Early-stage climate innovation opportunities in the wake of COP-27
Getting India to net zero emissions by 2070 will be a monumental task and will require a fine balance between people, profits, and the planet.
Climate finance, action, and implementation were top of the agenda at Sharm El-Sheikh, Egypt, at the recently concluded COP-27. Innovation was at the forefront as well, with a specially designated “Climate Change Innovation Zone”, enabling discussions on everything from alternative materials to green hydrogen.
India, at the heels of its now cemented “Nationally Determined Contributions”, laid out its plan for long-term decarbonisation of the economy (LT-LEDs), adding to the list of 56 countries to have done so to date. Getting India to net zero emissions by 2070 will be a monumental task; and given the socio-economic fabric of our country, will require a fine balance between people, profits, and the planet.
The focus areas laid down in India’s LT-LEDS—namely electricity, urbanisation, transport, forests, industry, carbon removal, and finance—create numerous opportunities for technology-led innovation, which can help achieve this balance. There has never been a better time to be an early-stage startup building for climate.
Decarbonising electricity is critical: the power sector is already India’s largest greenhouse gas emitter, accounting for 49% of emissions, and electricity consumption per capita is expected to continue to increase. India targets to achieve 50% installed capacity from renewables by 2030.
Innovative approaches will be required across the renewable energy value chain from generation to storage, creating opportunities in organising solar demand and supply, creating waste-to-energy systems, manufacturing cost-effective green hydrogen electrolysers (in line with the National Hydrogen Mission), and developing solutions for long-term and temporary energy storage. Grid optimisation/smart grid technology will also be essential for interoperability and decentralisation.
By 2035, India’s urban population is projected to grow to 675 million, necessitating climate-smart cities. Data platforms leveraging satellite and remote sensing data can enable better urban planning, while the use of IoT and big data can help improve energy efficiency for residential and commercial buildings. Steel and cement being hard-to-abate sectors will necessitate the development of alternative materials for the built environment.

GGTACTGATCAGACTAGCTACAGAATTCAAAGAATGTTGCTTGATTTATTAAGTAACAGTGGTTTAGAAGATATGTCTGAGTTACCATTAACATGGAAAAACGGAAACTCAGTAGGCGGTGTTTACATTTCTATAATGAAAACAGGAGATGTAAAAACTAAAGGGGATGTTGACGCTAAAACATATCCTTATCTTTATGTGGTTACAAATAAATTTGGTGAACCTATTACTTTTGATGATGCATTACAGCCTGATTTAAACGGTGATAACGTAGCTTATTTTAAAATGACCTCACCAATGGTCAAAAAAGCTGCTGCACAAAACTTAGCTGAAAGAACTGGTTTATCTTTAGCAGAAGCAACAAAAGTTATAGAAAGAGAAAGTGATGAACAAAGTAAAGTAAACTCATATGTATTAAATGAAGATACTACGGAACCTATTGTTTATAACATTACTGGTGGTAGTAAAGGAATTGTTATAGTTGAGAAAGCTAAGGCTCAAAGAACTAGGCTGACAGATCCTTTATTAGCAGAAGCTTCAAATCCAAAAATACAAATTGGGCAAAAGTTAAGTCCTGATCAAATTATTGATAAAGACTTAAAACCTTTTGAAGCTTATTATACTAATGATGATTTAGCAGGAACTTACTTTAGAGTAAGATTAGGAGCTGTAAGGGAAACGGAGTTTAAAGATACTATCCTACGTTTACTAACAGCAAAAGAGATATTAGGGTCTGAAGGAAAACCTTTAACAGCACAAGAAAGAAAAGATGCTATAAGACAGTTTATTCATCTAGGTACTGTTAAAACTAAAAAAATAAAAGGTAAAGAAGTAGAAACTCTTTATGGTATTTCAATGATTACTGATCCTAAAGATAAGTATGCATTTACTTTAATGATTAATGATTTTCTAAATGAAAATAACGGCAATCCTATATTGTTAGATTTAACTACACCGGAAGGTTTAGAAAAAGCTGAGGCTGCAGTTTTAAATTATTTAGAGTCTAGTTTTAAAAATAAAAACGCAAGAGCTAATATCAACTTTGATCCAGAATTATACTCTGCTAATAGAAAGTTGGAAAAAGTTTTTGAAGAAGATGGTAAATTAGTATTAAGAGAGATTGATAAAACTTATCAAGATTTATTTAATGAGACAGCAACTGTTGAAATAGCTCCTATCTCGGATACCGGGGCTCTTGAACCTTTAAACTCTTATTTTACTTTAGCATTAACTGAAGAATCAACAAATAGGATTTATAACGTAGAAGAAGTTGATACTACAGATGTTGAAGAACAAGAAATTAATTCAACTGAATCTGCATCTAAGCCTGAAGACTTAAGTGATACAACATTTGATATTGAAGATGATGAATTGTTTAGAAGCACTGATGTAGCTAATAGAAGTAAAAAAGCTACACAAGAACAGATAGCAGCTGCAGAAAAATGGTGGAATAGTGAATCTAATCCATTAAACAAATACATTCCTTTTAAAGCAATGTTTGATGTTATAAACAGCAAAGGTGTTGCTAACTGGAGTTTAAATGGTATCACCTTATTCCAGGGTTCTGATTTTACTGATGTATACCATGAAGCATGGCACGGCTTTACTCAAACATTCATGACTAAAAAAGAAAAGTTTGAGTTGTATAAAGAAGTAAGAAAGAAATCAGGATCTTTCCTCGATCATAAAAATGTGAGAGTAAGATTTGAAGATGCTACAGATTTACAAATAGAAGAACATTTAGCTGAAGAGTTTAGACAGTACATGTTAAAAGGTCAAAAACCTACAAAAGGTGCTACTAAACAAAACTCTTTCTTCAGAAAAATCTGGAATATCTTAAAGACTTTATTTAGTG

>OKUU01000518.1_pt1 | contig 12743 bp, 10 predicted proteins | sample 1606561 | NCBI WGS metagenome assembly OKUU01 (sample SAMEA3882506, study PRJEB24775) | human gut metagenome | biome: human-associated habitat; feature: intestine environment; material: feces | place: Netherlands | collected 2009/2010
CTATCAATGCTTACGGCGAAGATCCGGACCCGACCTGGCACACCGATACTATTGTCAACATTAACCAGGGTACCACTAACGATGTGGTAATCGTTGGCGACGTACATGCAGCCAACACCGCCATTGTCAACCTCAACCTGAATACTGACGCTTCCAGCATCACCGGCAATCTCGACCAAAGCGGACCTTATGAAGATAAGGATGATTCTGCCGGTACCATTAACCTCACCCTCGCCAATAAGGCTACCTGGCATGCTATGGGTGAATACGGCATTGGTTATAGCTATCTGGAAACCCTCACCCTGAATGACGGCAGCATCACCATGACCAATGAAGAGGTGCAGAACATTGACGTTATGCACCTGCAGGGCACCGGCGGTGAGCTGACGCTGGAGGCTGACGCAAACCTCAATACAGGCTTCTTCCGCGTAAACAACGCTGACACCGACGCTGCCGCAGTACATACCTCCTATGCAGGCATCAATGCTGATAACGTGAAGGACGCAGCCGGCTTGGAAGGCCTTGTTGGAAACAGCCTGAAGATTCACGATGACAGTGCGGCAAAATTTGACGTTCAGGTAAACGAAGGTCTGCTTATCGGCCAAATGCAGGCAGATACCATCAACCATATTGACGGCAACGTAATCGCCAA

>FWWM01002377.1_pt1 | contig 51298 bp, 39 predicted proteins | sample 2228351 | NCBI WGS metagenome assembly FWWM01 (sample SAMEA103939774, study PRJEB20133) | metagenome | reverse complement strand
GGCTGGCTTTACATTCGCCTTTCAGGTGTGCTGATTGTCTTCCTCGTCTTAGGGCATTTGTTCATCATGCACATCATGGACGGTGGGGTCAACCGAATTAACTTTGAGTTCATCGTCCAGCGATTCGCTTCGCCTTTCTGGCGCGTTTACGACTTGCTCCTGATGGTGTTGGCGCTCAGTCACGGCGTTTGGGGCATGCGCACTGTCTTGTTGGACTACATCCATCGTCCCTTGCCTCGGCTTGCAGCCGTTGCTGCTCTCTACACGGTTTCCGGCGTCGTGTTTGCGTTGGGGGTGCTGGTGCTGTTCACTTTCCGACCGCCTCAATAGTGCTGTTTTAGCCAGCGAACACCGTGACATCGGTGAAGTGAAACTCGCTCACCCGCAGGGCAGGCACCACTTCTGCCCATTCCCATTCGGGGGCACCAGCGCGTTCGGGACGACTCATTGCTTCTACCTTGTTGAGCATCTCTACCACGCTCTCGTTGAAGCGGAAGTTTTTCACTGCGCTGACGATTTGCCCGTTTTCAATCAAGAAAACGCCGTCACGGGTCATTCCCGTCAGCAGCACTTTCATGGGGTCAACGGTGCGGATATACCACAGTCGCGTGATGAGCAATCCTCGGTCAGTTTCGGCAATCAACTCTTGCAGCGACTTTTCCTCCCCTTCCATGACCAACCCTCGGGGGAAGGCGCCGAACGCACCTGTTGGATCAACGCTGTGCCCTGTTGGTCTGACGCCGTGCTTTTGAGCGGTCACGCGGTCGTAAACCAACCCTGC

Low-carbon transportation across passenger and freight use cases will be imperative to combat the sector’s 10% contribution to GHG emissions. Innovations across battery technology, electric vehicles, and charging can help accelerate electrification. Improved route mapping and optimisation in logistics will shorten distances and thus reduce emissions, as will increased popularity of alternatives to personal mobility, such as shared mobility and micro-mobility. Product and tech-first approaches to organising biomass supply chains can also help achieve the 2030 target for 20% ethanol-blended fuels.
Forest cover preservation and nature-based carbon sequestration solutions can be scaled-up rapidly through AI/ML and remote-sensing-based measurement, reporting, and verification (MRV), while technology platforms can help democratise financing for such projects. Climate data platforms can help improve the predictability of forest fires and other calamities, enabling quick response. Land-use optimisation through vertical farming, sustainable animal feed (to substitute grazing), etc. can help reduce competition and associated deforestation.
As India strives to boost domestic manufacturing, industrial demand for energy, steel and cement will continue to grow. Sustainable industrialisation can be achieved by improving circularity in industrial processes, including the use of alternative low-GHG materials, improved waste management, treatment of effluents etc. Digitising supply chains can help create process efficiencies across sourcing, production, distribution and end-of-life, which thus creates a large opportunity for innovative B2B businesses.
Extensive R&D and international collaboration will be necessary to make carbon capture, use and storage (CCUS) cost-effective and energy-efficient for the most polluting industries. Start-ups can also play a role in increasing the availability and deployment of green finance, by replicating the success of fractional real estate platforms – and shifting focus towards green assets such as solar and wind plants.
Finally, the LT-LEDS also placed great emphasis on the concept of LIFE (Lifestyle for Environment)—which presents a large opportunity for innovations along sustainable consumption—as evidenced by the recent proliferation of plant-based meat alternatives, sustainable CPG and circular fashion platforms.
These priorities reinforced at COP27 lay down a pivotal role for early-stage startups to innovate and disrupt legacy systems, processes and models, and create solutions for India Net Zero.
Edited by Saheli Sen Gupta